Muto is a humble man, yet, because of the honor of the clan, and due to the fact he has no money to contribute, he tells the other brothers of his clan that he will make a hit on a middle yakuza of the opposing clan known as the Tendo family, which made the hit on them. However, Seiji, who is also known as 'Sinji the Ripper' wants to do this for the boss--even though he has already been in jail for a long time for another transgression. However, the leader Muto tells him that he will do the hit, as it is not right for Seiji to go back to jail again. Yet something happens, which changes things for this poor yakuza clan. Seiji decides to protect his boss, and in doing so he makes a hit on a major leader of the Tendo clan. This spells doom for his own Date clan. For while the Date clan has several men, they do not have as large an outfit as the Tendo family. With his own brotherhood of yakuza leaving him high and dry, Seiji and his close yakuza brother Yoshifumi find themselves battling an organization of 15,000 men.

This is not a violent film, in regards to a yakuza narrative, and especially from Miike's usual standard of film making. All of the characters in the film give simple, yet nuanced performances in this film. And especially actor Riki Takeuchi--who has made a score of films with over-the-top performances. In this film he is more subdued, and the film moves at a slower pace. Yes, there are the occasional action scenes. But you will not find the bizarre character portrayals in the actors that one finds in most of Miike's films. This is a more quiet and reserved film. As the Tendo clan seeks out Seiji, who was responsible for the hit on a major yakuza player, he seeks help from no one but himself. With just a few friends to help him out, we see a departure from the typical yakuza film by Miike. Will the Tendo family finally track Seiji down? Or will Seiji heed the advice of friends and leave Japan? Moreover, will his brothers in the Date family finally help out? The is an above average to good yakuza film by Miike, and is recommended. Rent it first. [Stars: 3.5]
2 of 2 people found the following review helpful
"They call him Seiji the Ripper." Dec 4 2005
By Dymon Enlow - Published on
Format: DVD
Despite the colorful re-titling there's nothing excessively violent or bizarre going on here like say in GOZU, ICHI THE KILLER or VISITOR Q. Made only a year after DEADLY OUTLAW RIKKA, YAKUZA DEMON is very similar in story; in fact I would say it's a toned down more thoughtful version of the same idea. Which is not a bad thing, in a normal director's hands filming the same idea twice in two years would be a disaster, but with Takashi Miike you end up with two well-made and entertaining films.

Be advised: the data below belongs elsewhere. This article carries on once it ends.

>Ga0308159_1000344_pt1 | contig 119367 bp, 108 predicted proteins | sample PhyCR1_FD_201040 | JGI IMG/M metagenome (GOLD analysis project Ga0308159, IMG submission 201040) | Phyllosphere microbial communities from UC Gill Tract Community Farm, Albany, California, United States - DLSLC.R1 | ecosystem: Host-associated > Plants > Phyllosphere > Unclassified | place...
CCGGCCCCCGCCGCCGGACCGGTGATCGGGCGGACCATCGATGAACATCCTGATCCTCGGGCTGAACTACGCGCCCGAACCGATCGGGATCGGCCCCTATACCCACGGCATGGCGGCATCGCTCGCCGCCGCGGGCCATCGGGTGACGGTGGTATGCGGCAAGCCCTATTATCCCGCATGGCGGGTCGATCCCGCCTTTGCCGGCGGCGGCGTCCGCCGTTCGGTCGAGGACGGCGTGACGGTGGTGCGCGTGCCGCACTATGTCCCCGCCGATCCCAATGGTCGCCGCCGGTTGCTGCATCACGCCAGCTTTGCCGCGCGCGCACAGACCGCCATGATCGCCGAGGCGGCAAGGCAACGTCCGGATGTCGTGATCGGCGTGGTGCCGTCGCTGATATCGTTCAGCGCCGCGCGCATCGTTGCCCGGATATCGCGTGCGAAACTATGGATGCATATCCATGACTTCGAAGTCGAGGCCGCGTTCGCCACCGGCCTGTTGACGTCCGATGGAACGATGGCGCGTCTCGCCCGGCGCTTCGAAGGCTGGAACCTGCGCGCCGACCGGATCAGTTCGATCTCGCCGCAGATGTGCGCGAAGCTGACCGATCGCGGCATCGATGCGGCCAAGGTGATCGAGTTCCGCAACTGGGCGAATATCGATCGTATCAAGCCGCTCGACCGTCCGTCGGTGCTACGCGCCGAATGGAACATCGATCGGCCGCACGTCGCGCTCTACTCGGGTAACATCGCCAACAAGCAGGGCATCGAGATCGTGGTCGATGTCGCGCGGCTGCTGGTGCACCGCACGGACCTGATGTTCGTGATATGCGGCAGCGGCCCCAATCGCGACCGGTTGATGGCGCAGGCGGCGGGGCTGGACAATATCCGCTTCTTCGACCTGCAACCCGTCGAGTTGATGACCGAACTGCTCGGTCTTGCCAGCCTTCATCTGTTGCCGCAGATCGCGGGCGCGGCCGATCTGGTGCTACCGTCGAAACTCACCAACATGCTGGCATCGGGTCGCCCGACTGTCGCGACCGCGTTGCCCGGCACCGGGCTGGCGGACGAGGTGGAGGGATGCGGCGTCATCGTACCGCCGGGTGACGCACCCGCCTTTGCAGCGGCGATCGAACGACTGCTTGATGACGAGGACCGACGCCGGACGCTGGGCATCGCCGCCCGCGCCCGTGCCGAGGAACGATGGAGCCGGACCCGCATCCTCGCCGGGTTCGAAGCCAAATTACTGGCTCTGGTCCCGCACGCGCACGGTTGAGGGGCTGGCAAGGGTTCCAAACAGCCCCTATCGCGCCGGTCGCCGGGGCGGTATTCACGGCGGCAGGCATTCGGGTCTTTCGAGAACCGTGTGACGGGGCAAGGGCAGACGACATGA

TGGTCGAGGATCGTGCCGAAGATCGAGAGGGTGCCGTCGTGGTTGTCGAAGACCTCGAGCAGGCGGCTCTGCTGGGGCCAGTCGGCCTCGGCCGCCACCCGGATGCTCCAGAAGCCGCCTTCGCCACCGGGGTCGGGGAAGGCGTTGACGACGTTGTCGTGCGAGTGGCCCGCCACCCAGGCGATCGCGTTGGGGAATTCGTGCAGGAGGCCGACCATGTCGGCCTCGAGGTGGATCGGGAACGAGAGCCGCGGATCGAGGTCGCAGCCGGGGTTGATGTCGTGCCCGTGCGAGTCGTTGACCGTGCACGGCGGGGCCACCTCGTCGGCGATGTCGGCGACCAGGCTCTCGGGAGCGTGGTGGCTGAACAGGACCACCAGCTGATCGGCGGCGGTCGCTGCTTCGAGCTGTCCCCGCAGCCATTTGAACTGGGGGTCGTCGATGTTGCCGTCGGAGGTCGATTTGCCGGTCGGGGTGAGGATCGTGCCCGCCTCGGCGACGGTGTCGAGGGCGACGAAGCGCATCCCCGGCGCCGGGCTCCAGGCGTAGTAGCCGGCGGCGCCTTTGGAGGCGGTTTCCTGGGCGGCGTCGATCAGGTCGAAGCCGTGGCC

The Muto branch of the Date Family is very small. Seiji was raised in an orphanage so he feels like Mr. Muto is his father. Mr. Muto owes the Date Family money so he agrees to personally kill an executive of the rival Tendo Family in payment for his debt. Seiji knows Mr. Muto will be killed so he calls the cops and they arrest him on gun charges.

The Date Family believes Mr. Muto chickened out and called the cops himself. Seiji is angered by this insult and steals the 10 million yen from the rival family. Things escalate and Seiji begins attacking the heads of the Tendo. He has become a "stray dog", a "demon".

Riki Takeuchi is very cool, as usual, but I wish that Renji Ishibashi had had a bigger role.
3 of 4 people found the following review helpful
Tame for Miike... Jan. 11 2005
By Morado - Published on
Format: DVD
For one of my favorite directors, Takashi Miike, this is a more sane offering. It's a Yakuza brotherhood, betrayal and revenge flick basically. Like many Miike offerings it has sporatic bursts of violence mixed with scenes of serious dialogue and lots of eating here. I appreciated the scenes of the Japanese countryside, nice break from many of his films being shot in and around the Shinjuku district of Tokyo (though I love that too). For fans of his all action, bizarre extravaganzas, this might be a bit slow though I found enough redeeming qualities to enjoy. The last line of the movie is what I'll close with, "You're way cool man."